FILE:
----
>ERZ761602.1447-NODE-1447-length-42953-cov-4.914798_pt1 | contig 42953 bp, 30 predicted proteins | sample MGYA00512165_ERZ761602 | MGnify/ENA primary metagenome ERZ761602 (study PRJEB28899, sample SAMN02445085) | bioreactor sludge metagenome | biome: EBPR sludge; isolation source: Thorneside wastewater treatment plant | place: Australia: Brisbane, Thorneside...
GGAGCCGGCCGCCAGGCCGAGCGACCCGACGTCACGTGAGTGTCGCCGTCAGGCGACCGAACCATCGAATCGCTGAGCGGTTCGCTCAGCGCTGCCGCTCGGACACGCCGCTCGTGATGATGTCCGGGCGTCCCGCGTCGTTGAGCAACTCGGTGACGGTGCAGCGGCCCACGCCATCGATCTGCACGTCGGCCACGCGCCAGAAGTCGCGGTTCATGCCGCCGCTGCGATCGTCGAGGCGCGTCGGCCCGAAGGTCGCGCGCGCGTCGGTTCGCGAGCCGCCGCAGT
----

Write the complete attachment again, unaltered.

>ERZ761602.1447-NODE-1447-length-42953-cov-4.914798_pt1 | contig 42953 bp, 30 predicted proteins | sample MGYA00512165_ERZ761602 | MGnify/ENA primary metagenome ERZ761602 (study PRJEB28899, sample SAMN02445085) | bioreactor sludge metagenome | biome: EBPR sludge; isolation source: Thorneside wastewater treatment plant | place: Australia: Brisbane, Thorneside...
GGAGCCGGCCGCCAGGCCGAGCGACCCGACGTCACGTGAGTGTCGCCGTCAGGCGACCGAACCATCGAATCGCTGAGCGGTTCGCTCAGCGCTGCCGCTCGGACACGCCGCTCGTGATGATGTCCGGGCGTCCCGCGTCGTTGAGCAACTCGGTGACGGTGCAGCGGCCCACGCCATCGATCTGCACGTCGGCCACGCGCCAGAAGTCGCGGTTCATGCCGCCGCTGCGATCGTCGAGGCGCGTCGGCCCGAAGGTCGCGCGCGCGTCGGTTCGCGAGCCGCCGCAGT